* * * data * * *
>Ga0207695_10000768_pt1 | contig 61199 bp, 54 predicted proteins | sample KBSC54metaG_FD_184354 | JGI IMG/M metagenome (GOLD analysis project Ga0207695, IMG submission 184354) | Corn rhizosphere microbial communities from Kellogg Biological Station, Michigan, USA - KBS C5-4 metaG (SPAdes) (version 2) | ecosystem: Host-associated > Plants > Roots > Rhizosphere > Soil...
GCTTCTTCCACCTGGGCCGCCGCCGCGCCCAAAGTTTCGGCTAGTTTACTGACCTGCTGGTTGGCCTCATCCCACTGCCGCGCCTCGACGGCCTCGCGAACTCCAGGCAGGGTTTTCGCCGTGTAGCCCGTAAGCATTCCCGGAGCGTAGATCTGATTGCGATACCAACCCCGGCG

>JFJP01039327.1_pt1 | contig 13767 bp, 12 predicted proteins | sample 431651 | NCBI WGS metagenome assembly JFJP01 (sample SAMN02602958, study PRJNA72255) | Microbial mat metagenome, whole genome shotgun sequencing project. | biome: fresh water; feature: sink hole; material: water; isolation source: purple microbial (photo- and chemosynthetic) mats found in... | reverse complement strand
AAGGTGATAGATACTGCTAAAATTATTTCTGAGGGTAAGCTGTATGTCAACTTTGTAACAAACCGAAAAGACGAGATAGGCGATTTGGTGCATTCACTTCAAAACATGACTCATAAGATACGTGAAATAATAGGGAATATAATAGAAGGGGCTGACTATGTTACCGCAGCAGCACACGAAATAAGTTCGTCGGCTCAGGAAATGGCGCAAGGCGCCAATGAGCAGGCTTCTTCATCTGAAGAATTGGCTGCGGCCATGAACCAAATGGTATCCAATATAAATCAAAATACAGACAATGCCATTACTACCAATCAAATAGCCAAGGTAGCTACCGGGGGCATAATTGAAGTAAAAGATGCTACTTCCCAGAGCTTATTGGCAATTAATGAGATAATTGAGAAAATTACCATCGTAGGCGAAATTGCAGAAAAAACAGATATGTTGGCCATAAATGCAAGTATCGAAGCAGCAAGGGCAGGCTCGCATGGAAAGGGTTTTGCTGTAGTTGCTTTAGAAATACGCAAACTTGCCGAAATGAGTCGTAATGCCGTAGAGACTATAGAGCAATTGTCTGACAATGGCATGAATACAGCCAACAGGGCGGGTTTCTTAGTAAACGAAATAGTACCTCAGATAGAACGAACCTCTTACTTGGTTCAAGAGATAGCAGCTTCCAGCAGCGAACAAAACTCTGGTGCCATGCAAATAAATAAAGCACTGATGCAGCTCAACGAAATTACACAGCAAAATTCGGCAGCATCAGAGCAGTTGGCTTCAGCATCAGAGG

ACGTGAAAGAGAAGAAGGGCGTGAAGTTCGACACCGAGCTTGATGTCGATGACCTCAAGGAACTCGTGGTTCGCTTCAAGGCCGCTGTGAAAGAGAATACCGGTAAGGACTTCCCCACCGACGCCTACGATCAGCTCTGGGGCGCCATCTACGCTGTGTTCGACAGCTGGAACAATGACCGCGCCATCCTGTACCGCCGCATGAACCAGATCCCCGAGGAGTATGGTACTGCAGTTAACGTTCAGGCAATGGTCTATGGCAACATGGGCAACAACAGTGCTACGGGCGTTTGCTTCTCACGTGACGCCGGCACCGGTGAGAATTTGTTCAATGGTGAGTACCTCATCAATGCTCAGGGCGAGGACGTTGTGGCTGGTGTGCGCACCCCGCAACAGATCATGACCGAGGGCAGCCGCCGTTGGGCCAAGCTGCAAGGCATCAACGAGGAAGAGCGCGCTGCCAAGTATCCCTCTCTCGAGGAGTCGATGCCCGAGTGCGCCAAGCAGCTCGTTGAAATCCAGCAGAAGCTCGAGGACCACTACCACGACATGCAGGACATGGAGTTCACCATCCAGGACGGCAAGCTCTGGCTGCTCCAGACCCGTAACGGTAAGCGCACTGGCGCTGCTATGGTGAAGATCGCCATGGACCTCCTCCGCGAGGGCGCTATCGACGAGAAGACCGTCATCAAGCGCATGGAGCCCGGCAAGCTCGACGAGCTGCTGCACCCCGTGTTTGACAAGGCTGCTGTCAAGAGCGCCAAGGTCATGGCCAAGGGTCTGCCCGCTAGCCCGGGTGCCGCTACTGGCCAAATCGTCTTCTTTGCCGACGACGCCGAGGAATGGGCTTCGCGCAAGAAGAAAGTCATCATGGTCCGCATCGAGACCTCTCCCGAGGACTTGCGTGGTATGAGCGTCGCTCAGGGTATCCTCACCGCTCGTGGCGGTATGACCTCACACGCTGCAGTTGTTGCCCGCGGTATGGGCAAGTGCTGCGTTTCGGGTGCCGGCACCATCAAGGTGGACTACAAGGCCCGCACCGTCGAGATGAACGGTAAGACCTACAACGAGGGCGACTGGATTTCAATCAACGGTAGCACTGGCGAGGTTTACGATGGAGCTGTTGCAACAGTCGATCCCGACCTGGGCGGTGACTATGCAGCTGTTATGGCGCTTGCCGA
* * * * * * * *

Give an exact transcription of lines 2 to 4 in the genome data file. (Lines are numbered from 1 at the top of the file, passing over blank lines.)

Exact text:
GCTTCTTCCACCTGGGCCGCCGCCGCGCCCAAAGTTTCGGCTAGTTTACTGACCTGCTGGTTGGCCTCATCCCACTGCCGCGCCTCGACGGCCTCGCGAACTCCAGGCAGGGTTTTCGCCGTGTAGCCCGTAAGCATTCCCGGAGCGTAGATCTGATTGCGATACCAACCCCGGCG

>JFJP01039327.1_pt1 | contig 13767 bp, 12 predicted proteins | sample 431651 | NCBI WGS metagenome assembly JFJP01 (sample SAMN02602958, study PRJNA72255) | Microbial mat metagenome, whole genome shotgun sequencing project. | biome: fresh water; feature: sink hole; material: water; isolation source: purple microbial (photo- and chemosynthetic) mats found in... | reverse complement strand
AAGGTGATAGATACTGCTAAAATTATTTCTGAGGGTAAGCTGTATGTCAACTTTGTAACAAACCGAAAAGACGAGATAGGCGATTTGGTGCATTCACTTCAAAACATGACTCATAAGATACGTGAAATAATAGGGAATATAATAGAAGGGGCTGACTATGTTACCGCAGCAGCACACGAAATAAGTTCGTCGGCTCAGGAAATGGCGCAAGGCGCCAATGAGCAGGCTTCTTCATCTGAAGAATTGGCTGCGGCCATGAACCAAATGGTATCCAATATAAATCAAAATACAGACAATGCCATTACTACCAATCAAATAGCCAAGGTAGCTACCGGGGGCATAATTGAAGTAAAAGATGCTACTTCCCAGAGCTTATTGGCAATTAATGAGATAATTGAGAAAATTACCATCGTAGGCGAAATTGCAGAAAAAACAGATATGTTGGCCATAAATGCAAGTATCGAAGCAGCAAGGGCAGGCTCGCATGGAAAGGGTTTTGCTGTAGTTGCTTTAGAAATACGCAAACTTGCCGAAATGAGTCGTAATGCCGTAGAGACTATAGAGCAATTGTCTGACAATGGCATGAATACAGCCAACAGGGCGGGTTTCTTAGTAAACGAAATAGTACCTCAGATAGAACGAACCTCTTACTTGGTTCAAGAGATAGCAGCTTCCAGCAGCGAACAAAACTCTGGTGCCATGCAAATAAATAAAGCACTGATGCAGCTCAACGAAATTACACAGCAAAATTCGGCAGCATCAGAGCAGTTGGCTTCAGCATCAGAGG